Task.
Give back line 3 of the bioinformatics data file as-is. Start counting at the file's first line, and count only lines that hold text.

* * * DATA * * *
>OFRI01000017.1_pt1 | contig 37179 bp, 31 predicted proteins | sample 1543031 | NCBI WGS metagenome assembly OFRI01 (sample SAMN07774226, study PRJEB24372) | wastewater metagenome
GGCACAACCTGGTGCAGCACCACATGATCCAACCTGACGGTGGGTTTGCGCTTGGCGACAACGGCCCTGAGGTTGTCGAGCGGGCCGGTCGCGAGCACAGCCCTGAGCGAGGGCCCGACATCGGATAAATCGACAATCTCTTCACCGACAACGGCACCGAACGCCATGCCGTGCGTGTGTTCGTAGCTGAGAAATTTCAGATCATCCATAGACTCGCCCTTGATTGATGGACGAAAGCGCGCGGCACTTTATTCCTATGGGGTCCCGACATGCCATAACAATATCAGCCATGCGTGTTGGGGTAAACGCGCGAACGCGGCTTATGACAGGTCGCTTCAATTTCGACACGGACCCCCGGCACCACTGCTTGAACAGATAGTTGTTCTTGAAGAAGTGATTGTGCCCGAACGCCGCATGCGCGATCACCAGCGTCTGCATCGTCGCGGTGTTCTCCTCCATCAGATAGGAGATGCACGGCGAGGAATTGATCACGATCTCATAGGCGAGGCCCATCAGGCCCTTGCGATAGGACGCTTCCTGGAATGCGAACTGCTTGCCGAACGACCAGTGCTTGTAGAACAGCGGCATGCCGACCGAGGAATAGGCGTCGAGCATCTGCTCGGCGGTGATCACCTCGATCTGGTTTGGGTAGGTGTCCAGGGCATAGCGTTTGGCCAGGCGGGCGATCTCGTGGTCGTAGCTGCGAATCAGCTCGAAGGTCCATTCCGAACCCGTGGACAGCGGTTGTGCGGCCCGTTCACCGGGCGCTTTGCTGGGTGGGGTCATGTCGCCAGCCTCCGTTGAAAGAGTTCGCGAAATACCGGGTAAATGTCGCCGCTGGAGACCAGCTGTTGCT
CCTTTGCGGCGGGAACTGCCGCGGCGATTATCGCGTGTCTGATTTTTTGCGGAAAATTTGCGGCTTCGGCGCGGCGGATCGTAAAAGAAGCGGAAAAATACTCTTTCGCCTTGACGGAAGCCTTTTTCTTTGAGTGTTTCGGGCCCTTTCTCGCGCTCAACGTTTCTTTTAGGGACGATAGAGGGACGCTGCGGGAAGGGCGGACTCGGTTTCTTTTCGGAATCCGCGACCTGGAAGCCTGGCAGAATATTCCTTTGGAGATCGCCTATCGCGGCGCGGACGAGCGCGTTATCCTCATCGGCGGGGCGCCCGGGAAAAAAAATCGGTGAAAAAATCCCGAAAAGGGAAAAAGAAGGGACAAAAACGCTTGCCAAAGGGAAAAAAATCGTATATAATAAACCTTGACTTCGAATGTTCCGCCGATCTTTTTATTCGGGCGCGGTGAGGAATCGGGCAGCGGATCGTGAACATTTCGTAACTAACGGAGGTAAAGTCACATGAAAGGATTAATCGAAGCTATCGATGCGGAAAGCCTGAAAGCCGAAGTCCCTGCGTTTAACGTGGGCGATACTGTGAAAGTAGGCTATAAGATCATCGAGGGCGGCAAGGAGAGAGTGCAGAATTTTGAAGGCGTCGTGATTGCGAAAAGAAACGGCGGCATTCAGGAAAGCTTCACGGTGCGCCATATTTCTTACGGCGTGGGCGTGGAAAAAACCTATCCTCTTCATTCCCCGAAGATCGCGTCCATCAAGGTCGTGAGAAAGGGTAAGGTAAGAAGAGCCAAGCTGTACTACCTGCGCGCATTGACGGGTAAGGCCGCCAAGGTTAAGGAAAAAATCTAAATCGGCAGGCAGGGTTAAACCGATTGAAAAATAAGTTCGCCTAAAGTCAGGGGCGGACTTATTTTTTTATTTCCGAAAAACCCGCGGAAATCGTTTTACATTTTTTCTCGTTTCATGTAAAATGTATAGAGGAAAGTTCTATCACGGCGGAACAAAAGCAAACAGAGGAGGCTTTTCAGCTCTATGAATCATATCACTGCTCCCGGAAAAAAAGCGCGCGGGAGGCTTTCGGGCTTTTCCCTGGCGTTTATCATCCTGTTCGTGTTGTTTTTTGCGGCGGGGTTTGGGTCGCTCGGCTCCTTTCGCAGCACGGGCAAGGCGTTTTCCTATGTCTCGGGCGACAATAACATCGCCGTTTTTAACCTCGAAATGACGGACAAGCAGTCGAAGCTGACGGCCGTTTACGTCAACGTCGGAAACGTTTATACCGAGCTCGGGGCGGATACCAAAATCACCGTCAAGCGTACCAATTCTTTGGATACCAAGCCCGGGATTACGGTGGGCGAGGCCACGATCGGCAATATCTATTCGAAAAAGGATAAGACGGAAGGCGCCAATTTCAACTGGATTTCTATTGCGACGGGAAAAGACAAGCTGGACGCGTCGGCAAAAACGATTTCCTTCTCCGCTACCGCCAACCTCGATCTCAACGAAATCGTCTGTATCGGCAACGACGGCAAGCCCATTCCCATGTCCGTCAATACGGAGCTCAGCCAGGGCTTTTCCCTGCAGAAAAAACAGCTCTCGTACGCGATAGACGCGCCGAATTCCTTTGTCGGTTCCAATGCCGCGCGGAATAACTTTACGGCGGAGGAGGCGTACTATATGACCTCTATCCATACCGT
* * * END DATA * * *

CCTTTGCGGCGGGAACTGCCGCGGCGATTATCGCGTGTCTGATTTTTTGCGGAAAATTTGCGGCTTCGGCGCGGCGGATCGTAAAAGAAGCGGAAAAATACTCTTTCGCCTTGACGGAAGCCTTTTTCTTTGAGTGTTTCGGGCCCTTTCTCGCGCTCAACGTTTCTTTTAGGGACGATAGAGGGACGCTGCGGGAAGGGCGGACTCGGTTTCTTTTCGGAATCCGCGACCTGGAAGCCTGGCAGAATATTCCTTTGGAGATCGCCTATCGCGGCGCGGACGAGCGCGTTATCCTCATCGGCGGGGCGCCCGGGAAAAAAAATCGGTGAAAAAATCCCGAAAAGGGAAAAAGAAGGGACAAAAACGCTTGCCAAAGGGAAAAAAATCGTATATAATAAACCTTGACTTCGAATGTTCCGCCGATCTTTTTATTCGGGCGCGGTGAGGAATCGGGCAGCGGATCGTGAACATTTCGTAACTAACGGAGGTAAAGTCACATGAAAGGATTAATCGAAGCTATCGATGCGGAAAGCCTGAAAGCCGAAGTCCCTGCGTTTAACGTGGGCGATACTGTGAAAGTAGGCTATAAGATCATCGAGGGCGGCAAGGAGAGAGTGCAGAATTTTGAAGGCGTCGTGATTGCGAAAAGAAACGGCGGCATTCAGGAAAGCTTCACGGTGCGCCATATTTCTTACGGCGTGGGCGTGGAAAAAACCTATCCTCTTCATTCCCCGAAGATCGCGTCCATCAAGGTCGTGAGAAAGGGTAAGGTAAGAAGAGCCAAGCTGTACTACCTGCGCGCATTGACGGGTAAGGCCGCCAAGGTTAAGGAAAAAATCTAAATCGGCAGGCAGGGTTAAACCGATTGAAAAATAAGTTCGCCTAAAGTCAGGGGCGGACTTATTTTTTTATTTCCGAAAAACCCGCGGAAATCGTTTTACATTTTTTCTCGTTTCATGTAAAATGTATAGAGGAAAGTTCTATCACGGCGGAACAAAAGCAAACAGAGGAGGCTTTTCAGCTCTATGAATCATATCACTGCTCCCGGAAAAAAAGCGCGCGGGAGGCTTTCGGGCTTTTCCCTGGCGTTTATCATCCTGTTCGTGTTGTTTTTTGCGGCGGGGTTTGGGTCGCTCGGCTCCTTTCGCAGCACGGGCAAGGCGTTTTCCTATGTCTCGGGCGACAATAACATCGCCGTTTTTAACCTCGAAATGACGGACAAGCAGTCGAAGCTGACGGCCGTTTACGTCAACGTCGGAAACGTTTATACCGAGCTCGGGGCGGATACCAAAATCACCGTCAAGCGTACCAATTCTTTGGATACCAAGCCCGGGATTACGGTGGGCGAGGCCACGATCGGCAATATCTATTCGAAAAAGGATAAGACGGAAGGCGCCAATTTCAACTGGATTTCTATTGCGACGGGAAAAGACAAGCTGGACGCGTCGGCAAAAACGATTTCCTTCTCCGCTACCGCCAACCTCGATCTCAACGAAATCGTCTGTATCGGCAACGACGGCAAGCCCATTCCCATGTCCGTCAATACGGAGCTCAGCCAGGGCTTTTCCCTGCAGAAAAAACAGCTCTCGTACGCGATAGACGCGCCGAATTCCTTTGTCGGTTCCAATGCCGCGCGGAATAACTTTACGGCGGAGGAGGCGTACTATATGACCTCTATCCATACCGT